August 26, 2015 Tiffany Deluccia

Do Web Campuses Cannibalize Community?

The concept of the web campus, and even the web campus pastor, has been around for awhile now, with pioneering leaders like I was recently talking with a leader from a large multisite church that had added a web campus pastor in the late-2000s but hasn’t had one for the last several years, though they still stream services online. When I asked why they made the change, he said they didn’t see any community being created there. They are now debating whether or not they should try again.

We talked for awhile about online community in general — the places where it’s being created that aren’t ministry-related. Have you heard of Twitch? The teenage boys and many of the young men in your church have. It’s an online community for video gamers. They literally watch each other play video games (not going to get into my views of that). I know several young men who talk daily via this online community. Many of them met online and are now friends in real life.

Twitch is probably an extreme example; I only bring it up to say that online community is real. There are hundreds of other examples. Pew Research even recently published a study that reported 57% of teens have met a new friend online. (That report is full of information the Church should be reading!)

When it comes to church, I find most of us get concerned about the idea of “online church” because we think of it as detracting from “live church.” We’re afraid giving people the option to participate from home or vacation means everyone will skip out on gathering. But I don’t think that’s necessarily true. In your own life, when you’ve connected and made a new friend online, do you not find that you look forward to an opportunity to spend time with them in person? Does the fact that you follow your family members on Instagram make you want to skip out on a family barbecue?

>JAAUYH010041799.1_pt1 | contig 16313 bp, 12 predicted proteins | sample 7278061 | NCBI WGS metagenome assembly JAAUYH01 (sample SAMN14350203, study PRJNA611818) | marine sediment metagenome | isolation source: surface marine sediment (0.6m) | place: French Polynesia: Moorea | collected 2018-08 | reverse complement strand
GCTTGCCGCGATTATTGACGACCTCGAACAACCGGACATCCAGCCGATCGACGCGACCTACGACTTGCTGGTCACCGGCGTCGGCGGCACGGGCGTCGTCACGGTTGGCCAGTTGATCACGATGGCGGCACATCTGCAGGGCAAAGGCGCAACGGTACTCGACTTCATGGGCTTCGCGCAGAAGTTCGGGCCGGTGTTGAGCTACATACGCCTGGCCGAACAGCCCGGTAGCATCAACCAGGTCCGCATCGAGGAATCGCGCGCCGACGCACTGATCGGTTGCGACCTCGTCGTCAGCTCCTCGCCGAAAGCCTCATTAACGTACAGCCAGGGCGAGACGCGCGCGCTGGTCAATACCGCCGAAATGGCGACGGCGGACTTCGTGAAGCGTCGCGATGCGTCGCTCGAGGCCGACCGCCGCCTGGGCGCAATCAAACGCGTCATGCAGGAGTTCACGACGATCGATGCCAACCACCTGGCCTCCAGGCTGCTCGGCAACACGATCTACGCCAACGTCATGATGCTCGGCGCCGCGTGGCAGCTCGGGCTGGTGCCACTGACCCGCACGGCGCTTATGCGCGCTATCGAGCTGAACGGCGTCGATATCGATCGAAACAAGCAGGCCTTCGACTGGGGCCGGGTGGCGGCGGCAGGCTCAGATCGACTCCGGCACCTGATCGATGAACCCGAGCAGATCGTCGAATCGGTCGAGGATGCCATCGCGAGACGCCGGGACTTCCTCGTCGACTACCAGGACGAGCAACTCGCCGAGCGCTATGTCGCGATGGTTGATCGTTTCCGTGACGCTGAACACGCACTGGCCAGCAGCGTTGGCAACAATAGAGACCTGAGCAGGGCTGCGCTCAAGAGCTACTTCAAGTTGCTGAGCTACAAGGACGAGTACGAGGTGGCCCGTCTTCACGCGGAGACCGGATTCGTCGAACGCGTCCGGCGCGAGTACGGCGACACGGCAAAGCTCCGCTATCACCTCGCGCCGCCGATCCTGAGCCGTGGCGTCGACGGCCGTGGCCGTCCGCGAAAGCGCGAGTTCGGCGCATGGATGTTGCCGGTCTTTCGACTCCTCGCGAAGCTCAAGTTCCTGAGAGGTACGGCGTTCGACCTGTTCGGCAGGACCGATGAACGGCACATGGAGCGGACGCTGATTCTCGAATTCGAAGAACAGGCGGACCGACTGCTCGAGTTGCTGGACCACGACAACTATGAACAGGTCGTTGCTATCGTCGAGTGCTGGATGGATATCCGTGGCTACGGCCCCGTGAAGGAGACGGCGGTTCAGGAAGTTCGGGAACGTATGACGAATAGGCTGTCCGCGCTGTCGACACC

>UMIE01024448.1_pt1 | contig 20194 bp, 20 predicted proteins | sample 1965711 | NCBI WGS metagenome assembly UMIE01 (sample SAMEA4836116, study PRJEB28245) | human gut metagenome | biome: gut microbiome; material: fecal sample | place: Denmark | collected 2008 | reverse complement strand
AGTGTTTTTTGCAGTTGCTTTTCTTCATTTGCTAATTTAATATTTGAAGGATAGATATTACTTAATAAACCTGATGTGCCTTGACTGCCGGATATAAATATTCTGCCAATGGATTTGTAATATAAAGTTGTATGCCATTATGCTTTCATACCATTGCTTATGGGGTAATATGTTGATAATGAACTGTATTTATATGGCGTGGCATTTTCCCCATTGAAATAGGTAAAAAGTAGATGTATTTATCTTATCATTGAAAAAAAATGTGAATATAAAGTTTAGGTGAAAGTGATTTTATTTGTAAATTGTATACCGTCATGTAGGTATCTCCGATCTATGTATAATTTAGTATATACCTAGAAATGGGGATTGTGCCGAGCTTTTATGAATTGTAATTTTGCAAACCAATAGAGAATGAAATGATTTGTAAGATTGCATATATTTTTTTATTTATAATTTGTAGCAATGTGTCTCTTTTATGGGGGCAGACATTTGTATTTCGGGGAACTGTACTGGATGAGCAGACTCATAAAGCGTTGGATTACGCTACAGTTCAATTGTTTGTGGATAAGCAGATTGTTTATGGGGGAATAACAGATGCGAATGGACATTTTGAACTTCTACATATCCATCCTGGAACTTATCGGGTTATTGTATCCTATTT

One issue may be the term “campus” in and of itself, because it suggests a choice: People either attend the online campus or the physical campus. But what if we thought of it more as an extension of the main campuses?

There are clearly pros and cons for web campuses. Here are just a few I see:


  • They could provide an on-ramp for people who are just checking out Christianity and your church.
  • They could offer a less intimidating way to ask questions.
  • They create a way to connect with the life of the church even when out of town or stuck at home.
  • They could provide a way to connect with people before attending a small group or other church gathering for the first time.
  • They could help newcomers build relationships more quickly by helping them connect with people all throughout the week.
  • They offer a way for people who live out of the area to understand and financially contribute to the church’s mission and vision.


  • They could potentially cannibalize attendance to services and groups.
  • They don’t provide the same level of accountability as an in-person meeting.
  • They could limit the effectiveness of specialized ministries (kid’s, students, etc.)
  • They could greatly limit the amount of serving opportunities for individuals.
  • They could limit an individual’s leadership development.

What do you think? Are any of you finding success in leveraging web campuses to further the Kingdom?


Photo via CC0 license

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Tiffany Deluccia

Tiffany is our Director of Sales & Marketing. She graduated from Clemson University, and before joining The Unstuck Group, worked in public relations with major national retail brands, nonprofits and churches on content creation, strategic planning, communication consulting, social media and media relations.
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